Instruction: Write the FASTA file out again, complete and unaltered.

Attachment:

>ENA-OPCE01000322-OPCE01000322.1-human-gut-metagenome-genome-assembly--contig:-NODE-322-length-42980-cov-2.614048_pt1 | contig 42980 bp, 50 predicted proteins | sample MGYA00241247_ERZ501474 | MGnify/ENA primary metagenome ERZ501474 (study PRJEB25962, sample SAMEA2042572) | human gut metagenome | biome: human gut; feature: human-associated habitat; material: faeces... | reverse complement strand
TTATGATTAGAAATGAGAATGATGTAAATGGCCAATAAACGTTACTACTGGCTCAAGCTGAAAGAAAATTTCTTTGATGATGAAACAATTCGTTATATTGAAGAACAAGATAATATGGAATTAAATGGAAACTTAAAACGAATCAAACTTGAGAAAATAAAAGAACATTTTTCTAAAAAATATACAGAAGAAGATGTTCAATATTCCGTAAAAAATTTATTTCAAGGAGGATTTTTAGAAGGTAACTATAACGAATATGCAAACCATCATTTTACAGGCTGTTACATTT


>ENA-OPCE01000322-OPCE01000322.1-human-gut-metagenome-genome-assembly--contig:-NODE-322-length-42980-cov-2.614048_pt1 | contig 42980 bp, 50 predicted proteins | sample MGYA00241247_ERZ501474 | MGnify/ENA primary metagenome ERZ501474 (study PRJEB25962, sample SAMEA2042572) | human gut metagenome | biome: human gut; feature: human-associated habitat; material: faeces... | reverse complement strand
TTATGATTAGAAATGAGAATGATGTAAATGGCCAATAAACGTTACTACTGGCTCAAGCTGAAAGAAAATTTCTTTGATGATGAAACAATTCGTTATATTGAAGAACAAGATAATATGGAATTAAATGGAAACTTAAAACGAATCAAACTTGAGAAAATAAAAGAACATTTTTCTAAAAAATATACAGAAGAAGATGTTCAATATTCCGTAAAAAATTTATTTCAAGGAGGATTTTTAGAAGGTAACTATAACGAATATGCAAACCATCATTTTACAGGCTGTTACATTT